After Criminal Leak Case, Goldman Changes Its Revolving Door Policy

Trying to put the "Government Sachs" label to rest.

Goldman Sachs has implemented new policies restricting the work newly hired current and former government officials are allowed to do, a source at the bank familiar with the matter told The Huffington Post.

Under the new policy, “before the formal interview process begins we would have multiple departments reviewing what post-employment restrictions the employee would be under. The process starts earlier and there are more people involved,” said the source, who spoke on condition of anonymity. The source declined to specify when, under the previous policy, the review began.

The move comes after years of criticism that the bank profits from close government connections, and a recent criminal case in which an employee, himself an ex-government worker, is accused of doing just that.

The bank agreed Wednesday to pay $50 million to settle charges that a Goldman banker, who previously worked at the New York Federal Reserve for seven years, had received confidential Fed documents relating to at least one Goldman client. The case was first reported by The New York Times in November 2014. In the settlement, Goldman admitted to a failure to properly supervise and train the former Fed employee once he was hired at the bank.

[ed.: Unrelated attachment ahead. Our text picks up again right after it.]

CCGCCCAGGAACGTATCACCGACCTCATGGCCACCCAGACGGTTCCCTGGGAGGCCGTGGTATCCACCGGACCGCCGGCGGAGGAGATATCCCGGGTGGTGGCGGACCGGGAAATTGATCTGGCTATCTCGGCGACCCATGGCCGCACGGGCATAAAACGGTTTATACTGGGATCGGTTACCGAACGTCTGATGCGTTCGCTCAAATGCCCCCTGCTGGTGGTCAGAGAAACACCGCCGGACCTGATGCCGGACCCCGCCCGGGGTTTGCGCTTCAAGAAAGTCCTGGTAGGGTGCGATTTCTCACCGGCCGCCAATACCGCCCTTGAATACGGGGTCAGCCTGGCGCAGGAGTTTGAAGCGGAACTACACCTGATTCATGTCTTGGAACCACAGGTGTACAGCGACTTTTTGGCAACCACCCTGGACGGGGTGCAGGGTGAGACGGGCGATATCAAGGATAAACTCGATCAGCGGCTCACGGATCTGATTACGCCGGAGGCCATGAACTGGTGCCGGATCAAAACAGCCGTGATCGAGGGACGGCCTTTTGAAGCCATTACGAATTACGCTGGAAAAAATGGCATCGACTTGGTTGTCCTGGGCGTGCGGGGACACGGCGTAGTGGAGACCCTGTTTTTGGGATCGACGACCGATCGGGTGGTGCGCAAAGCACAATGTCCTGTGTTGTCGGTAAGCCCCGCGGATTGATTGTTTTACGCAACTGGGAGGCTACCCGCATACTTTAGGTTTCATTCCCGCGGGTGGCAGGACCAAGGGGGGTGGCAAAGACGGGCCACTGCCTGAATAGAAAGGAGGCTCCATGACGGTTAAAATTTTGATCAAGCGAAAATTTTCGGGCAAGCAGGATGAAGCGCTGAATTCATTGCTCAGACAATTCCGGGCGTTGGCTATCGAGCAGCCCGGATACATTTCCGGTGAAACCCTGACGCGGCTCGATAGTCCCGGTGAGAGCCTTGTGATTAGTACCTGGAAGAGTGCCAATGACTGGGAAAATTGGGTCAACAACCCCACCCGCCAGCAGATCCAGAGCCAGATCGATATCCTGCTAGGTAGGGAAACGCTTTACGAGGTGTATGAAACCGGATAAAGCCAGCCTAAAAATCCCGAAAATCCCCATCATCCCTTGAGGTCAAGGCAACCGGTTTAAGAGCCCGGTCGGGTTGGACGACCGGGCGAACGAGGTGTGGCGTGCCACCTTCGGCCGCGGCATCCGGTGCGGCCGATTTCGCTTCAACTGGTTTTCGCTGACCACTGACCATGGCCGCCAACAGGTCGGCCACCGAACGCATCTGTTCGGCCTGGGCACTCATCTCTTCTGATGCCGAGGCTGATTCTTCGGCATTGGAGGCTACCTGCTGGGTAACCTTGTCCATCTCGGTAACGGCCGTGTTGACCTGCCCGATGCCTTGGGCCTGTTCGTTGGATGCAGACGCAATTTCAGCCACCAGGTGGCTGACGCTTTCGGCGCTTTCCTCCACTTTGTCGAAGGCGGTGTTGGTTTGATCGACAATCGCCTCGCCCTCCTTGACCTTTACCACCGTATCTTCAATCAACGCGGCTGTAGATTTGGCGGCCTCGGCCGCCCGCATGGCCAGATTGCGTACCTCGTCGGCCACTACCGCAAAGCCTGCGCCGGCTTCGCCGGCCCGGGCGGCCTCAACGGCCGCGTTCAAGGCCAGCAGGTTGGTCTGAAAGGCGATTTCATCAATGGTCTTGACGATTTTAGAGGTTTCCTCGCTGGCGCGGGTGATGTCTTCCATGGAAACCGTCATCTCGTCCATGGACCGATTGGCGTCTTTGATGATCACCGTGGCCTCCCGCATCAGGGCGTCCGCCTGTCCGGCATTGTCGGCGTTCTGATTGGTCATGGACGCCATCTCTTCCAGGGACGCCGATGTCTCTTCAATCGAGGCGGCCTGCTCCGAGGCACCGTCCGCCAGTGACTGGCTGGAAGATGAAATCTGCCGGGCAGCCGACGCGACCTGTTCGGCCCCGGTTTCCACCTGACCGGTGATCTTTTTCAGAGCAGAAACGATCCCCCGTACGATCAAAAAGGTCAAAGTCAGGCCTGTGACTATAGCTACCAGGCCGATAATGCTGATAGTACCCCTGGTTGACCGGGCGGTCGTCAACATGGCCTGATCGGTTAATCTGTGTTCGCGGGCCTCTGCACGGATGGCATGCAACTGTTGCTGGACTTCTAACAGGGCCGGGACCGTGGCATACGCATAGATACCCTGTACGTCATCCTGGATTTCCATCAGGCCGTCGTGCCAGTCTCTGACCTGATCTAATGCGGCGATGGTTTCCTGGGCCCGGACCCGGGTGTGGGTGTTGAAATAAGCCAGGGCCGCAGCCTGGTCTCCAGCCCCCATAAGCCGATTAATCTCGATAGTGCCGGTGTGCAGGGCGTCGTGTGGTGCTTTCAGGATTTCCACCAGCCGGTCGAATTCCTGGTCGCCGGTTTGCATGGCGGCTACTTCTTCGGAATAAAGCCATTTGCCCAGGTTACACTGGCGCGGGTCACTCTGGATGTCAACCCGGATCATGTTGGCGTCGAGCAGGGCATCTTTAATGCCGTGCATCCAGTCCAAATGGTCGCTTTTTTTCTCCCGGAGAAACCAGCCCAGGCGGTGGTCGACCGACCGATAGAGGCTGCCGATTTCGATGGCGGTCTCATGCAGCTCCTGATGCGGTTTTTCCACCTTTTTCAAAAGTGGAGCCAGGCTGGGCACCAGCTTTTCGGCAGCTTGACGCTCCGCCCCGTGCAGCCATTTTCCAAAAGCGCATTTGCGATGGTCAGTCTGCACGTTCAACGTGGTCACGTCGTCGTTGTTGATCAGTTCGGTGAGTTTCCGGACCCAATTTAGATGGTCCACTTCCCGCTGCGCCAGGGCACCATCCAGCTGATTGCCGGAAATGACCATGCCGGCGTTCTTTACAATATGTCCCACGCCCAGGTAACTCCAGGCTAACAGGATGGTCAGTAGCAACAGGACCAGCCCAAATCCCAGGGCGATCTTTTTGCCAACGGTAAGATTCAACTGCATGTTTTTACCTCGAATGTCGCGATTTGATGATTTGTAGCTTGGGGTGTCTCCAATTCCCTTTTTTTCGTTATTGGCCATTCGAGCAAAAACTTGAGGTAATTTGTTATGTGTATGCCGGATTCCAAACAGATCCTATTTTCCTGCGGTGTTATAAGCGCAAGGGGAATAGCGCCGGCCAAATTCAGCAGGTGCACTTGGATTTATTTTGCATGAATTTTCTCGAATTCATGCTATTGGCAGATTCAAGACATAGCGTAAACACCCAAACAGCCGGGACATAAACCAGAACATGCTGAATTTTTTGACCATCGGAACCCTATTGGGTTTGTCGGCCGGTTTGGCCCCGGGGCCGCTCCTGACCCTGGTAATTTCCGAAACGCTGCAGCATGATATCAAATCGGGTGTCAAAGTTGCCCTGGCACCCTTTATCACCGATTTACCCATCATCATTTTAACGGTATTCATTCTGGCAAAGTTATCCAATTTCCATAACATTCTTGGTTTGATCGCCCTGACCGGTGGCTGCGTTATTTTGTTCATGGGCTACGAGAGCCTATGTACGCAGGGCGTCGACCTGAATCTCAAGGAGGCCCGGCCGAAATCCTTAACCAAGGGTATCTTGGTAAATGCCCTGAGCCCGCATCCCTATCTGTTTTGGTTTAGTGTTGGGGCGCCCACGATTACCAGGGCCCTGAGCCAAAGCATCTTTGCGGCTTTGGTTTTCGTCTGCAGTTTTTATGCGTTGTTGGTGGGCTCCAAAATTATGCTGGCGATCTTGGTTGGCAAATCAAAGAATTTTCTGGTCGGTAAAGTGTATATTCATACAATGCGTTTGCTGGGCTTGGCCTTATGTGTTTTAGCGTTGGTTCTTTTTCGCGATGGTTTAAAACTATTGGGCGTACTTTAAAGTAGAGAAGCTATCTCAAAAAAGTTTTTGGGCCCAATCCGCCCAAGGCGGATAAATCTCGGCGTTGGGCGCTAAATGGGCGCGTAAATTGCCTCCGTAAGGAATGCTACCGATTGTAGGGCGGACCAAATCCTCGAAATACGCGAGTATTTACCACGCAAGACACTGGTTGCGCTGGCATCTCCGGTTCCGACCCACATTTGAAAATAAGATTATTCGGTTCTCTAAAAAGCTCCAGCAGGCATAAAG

The company began reviewing its internal policies shortly after the Times story.

Since the 2008 financial crisis, Goldman has been subject to specific and intense scrutiny for the revolving door between the firm and government. Most of that criticism has focused on Goldman executives leaving the bank for government roles where the key responsibilities involve direct oversight or regulation of their former employer.

Most prominently, former Treasury Secretaries Hank Paulson and Bob Rubin both led the bank before taking their government roles. At a less prominent but nevertheless influential level, three of the 12 regional Federal Reserve banks are headed by Goldman alums.

Last year, a New York Fed whistleblower released tapes documenting the regulator’s interactions with Goldman. While doing little to decrease the perception of Goldman as overly close with its regulators, the tapes were far more damaging to the New York Fed. They showed a meek watchdog, fretting about how to deliver even slight rebukes to a bank it oversees.